Words ending with an f can sometimes be troublesome for English speakers. They are easy enough to use in the singular, but when the time comes to transform them into plurals, things can get tricky. For some of them, as with gulf or chief, you only need to add an s to create the plural—gulfs and chiefs. With others, such as leaf and shelf, you need to replace the f with ves—leaves and shelves. But in some cases, as with the plural of calf it seems that you can form the plural both ways. But one of the two ways has to be better than the other, right? For calf, calves is a better plural, at least for now.
Calf – Meaning and Usage
When you say calf, you can mean three different things:
1 A young mammal, usually a bovine, but also an elephant, deer, or whale:
“On Monday, officials said that the calf had been euthanized a week after visitors picked the animal up and put it in the back of an S.U.V.”
—The New York Times
2 The back part of your lower leg:
“The muscles of their calves and upper arms were like cannonballs.”
—Kurt Vonnegut, Slaughterhouse-Five
3 A piece of ice which broke off from a bigger iceberg or glacier:
“Once Kleist and his crew lassoed the ice calves, they were dragged back into the harbor, lifted up by heavy cranes, stored in icehouses, and then transferred by container ship to Denmark before a ten-hour trip, in a truck, to Paris.”
—The New Yorker
Calves or Calfs?
As you can see from the examples, calf uses -ves ending for its plural form. Most dictionaries would agree, if you were to look it up. However, Merriam-Webster, lists calfs as an option for the plural of calf, especially when using the word as plural for calfskin. And if you think that’s a mistake, you might surprised to find that calfs is indeed used:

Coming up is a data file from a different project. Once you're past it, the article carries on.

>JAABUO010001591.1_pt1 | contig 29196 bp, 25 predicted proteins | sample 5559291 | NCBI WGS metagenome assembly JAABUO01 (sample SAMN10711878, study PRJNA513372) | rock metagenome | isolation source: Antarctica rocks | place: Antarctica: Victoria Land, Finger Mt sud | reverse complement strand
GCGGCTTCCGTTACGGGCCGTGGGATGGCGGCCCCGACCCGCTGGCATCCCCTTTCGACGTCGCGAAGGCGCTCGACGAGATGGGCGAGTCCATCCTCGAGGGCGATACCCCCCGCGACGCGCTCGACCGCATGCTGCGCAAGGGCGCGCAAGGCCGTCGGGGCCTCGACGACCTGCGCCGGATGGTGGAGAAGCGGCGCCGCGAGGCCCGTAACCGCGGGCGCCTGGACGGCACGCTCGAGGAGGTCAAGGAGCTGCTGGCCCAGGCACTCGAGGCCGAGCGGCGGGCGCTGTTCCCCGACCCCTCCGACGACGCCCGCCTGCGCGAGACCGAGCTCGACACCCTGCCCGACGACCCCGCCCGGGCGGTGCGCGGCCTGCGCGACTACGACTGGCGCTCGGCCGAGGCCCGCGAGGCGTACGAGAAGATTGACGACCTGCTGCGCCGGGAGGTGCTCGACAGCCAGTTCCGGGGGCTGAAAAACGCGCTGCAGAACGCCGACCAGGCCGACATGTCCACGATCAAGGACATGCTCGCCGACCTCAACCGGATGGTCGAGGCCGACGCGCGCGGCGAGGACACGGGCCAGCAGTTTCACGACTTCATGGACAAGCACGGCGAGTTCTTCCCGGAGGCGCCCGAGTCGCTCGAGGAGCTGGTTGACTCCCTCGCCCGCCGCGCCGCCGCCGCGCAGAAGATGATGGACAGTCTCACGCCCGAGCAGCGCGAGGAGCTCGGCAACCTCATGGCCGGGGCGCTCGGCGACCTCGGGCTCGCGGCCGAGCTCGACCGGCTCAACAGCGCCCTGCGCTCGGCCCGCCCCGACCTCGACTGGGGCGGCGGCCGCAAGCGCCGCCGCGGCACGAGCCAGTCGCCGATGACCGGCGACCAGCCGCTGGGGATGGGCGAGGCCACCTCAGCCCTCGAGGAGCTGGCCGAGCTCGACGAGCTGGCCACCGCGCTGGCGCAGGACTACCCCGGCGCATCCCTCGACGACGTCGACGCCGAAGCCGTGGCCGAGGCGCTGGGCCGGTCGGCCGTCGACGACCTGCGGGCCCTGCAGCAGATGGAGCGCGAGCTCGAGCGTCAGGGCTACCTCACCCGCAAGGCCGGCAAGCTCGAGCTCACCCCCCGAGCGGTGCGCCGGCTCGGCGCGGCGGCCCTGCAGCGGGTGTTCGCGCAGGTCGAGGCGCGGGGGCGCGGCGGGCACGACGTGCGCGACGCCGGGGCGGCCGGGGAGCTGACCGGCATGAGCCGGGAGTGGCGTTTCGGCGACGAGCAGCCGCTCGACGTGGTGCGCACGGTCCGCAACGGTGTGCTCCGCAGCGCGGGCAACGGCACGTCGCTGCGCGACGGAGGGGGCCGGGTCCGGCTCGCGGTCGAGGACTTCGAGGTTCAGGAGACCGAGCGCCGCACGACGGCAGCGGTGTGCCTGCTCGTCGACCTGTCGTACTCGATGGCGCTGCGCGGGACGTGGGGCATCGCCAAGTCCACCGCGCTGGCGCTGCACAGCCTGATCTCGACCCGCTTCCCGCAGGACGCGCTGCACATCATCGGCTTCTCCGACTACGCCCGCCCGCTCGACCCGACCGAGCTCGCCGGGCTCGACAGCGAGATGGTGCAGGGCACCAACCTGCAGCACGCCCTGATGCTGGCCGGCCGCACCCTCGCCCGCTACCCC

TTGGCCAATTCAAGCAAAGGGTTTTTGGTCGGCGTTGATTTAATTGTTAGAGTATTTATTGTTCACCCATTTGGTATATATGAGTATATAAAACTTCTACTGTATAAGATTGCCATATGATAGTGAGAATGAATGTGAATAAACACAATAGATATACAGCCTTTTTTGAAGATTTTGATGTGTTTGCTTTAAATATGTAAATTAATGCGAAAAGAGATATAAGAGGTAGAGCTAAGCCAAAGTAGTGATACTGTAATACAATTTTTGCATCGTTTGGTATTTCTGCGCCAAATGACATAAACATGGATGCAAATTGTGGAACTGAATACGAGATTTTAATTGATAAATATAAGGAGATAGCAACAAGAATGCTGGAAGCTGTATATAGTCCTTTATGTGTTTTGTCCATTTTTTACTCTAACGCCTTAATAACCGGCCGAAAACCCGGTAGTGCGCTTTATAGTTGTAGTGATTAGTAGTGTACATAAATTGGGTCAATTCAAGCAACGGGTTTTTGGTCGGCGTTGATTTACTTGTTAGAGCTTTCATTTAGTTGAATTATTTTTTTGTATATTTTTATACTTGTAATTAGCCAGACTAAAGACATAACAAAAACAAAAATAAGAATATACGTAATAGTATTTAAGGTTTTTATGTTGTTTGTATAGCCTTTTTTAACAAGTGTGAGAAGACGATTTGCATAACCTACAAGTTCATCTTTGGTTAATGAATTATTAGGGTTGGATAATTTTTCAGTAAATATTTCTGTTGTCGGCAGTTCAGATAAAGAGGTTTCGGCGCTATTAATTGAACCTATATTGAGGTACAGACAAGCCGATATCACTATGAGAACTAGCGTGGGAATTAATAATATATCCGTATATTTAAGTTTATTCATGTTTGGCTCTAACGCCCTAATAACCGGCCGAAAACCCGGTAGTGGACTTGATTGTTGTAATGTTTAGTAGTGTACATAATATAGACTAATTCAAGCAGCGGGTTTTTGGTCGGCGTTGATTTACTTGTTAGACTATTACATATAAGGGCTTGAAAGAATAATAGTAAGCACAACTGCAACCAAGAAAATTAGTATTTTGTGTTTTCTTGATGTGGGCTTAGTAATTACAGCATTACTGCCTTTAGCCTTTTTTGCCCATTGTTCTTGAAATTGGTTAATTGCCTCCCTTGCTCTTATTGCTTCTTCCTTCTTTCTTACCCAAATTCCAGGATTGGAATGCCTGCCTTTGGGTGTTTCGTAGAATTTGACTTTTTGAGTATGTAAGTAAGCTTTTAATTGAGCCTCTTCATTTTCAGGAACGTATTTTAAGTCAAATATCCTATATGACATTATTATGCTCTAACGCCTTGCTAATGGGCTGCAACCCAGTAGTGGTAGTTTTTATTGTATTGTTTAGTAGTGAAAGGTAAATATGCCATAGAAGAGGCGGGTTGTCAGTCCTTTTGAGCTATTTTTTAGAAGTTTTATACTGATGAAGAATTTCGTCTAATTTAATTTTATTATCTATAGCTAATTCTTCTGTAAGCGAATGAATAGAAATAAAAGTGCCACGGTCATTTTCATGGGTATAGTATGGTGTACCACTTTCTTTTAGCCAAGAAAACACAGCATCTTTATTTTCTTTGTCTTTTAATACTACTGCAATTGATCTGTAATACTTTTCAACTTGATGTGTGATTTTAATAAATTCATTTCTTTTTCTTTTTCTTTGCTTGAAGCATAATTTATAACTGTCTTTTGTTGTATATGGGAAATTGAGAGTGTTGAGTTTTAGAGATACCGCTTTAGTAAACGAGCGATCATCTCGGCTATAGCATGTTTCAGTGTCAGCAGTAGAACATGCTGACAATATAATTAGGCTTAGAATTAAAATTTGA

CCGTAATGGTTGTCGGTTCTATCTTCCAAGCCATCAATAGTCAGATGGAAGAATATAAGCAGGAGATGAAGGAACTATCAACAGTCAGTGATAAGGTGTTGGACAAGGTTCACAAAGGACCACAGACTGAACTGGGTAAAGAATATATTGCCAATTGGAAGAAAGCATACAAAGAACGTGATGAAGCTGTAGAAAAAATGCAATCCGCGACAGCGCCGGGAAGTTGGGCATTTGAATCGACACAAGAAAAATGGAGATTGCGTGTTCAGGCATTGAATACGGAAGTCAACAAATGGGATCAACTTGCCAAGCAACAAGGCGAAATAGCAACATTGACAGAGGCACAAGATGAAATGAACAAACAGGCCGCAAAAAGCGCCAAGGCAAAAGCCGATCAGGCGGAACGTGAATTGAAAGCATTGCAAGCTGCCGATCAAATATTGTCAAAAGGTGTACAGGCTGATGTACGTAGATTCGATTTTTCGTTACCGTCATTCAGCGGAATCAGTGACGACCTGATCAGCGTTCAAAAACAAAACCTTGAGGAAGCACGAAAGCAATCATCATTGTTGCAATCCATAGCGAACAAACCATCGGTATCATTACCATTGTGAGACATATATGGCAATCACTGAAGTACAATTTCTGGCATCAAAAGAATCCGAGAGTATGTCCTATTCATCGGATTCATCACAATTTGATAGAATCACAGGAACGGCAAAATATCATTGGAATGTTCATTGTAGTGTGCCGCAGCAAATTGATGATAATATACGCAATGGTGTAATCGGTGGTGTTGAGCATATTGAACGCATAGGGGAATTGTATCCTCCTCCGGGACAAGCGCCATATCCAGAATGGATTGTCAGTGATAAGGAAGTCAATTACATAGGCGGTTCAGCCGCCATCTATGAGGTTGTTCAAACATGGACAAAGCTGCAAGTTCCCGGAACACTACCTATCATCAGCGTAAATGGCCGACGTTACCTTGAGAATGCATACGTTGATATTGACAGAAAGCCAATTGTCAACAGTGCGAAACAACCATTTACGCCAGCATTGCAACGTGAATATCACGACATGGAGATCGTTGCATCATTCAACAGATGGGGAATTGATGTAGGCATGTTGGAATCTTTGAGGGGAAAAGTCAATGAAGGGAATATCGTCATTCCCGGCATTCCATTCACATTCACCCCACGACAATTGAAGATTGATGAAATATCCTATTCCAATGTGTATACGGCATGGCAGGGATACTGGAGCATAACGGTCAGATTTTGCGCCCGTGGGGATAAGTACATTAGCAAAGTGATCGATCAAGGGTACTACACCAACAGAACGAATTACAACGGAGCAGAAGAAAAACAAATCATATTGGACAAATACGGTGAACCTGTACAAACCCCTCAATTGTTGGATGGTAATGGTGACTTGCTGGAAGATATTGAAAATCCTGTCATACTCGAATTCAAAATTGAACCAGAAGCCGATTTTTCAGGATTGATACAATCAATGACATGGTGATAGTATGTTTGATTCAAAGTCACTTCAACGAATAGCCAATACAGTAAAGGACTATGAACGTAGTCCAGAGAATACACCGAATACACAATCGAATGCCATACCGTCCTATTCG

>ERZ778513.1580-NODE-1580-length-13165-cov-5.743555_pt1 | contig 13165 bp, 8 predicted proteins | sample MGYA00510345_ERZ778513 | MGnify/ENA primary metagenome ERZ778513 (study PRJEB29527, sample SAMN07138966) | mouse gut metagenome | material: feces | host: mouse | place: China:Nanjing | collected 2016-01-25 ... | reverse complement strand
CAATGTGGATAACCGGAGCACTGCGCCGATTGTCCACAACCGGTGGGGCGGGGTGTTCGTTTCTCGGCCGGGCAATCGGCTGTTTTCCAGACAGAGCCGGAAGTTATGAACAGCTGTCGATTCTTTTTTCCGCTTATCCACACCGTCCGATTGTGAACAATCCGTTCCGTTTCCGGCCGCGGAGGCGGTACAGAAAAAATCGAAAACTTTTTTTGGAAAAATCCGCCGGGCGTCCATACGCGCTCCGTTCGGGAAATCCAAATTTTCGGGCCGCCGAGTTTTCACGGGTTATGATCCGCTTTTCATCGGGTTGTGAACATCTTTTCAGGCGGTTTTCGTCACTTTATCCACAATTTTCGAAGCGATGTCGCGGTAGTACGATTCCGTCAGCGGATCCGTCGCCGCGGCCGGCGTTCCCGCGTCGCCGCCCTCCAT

“Could you sleep if you worried that a stranger was watching? Relax in your bathrobe if someone was taking pictures of your hairy calfs?”
—The Denver Post
“Kobe broke, sprained, ripped or bruised his knees, ankles, shoulders, tendons, calfs, hips and shins throughout his career.”
—The Daily Mail
“This is especially important toward the end of Hawaii’s whale-watching season, which winds down in May, when humpback whales are still nursing their new calfs and preparing for their long journey back to Alaskan waters.”
—The Huffington Post
“June is a great time to visit Wyoming, in large part because it is the prime season for spotting wildlife in Yellowstone: gangly, long-limbed bighorn lambs and elk calfs are taking their first steps, bears are out of hibernation, and wildflowers are in bloom.”
—Condé Nast Traveler
While a closer look shows that calves is still the more widely used form, we cannot but wonder if this is one of the ways in which the English language is changing. After all, it does change all the time. Maybe, someday, calfs will become the dominant plural form of calf, but for now it comes second to calves. If you’re not talking about calfskin, that is.
from Grammarly Blog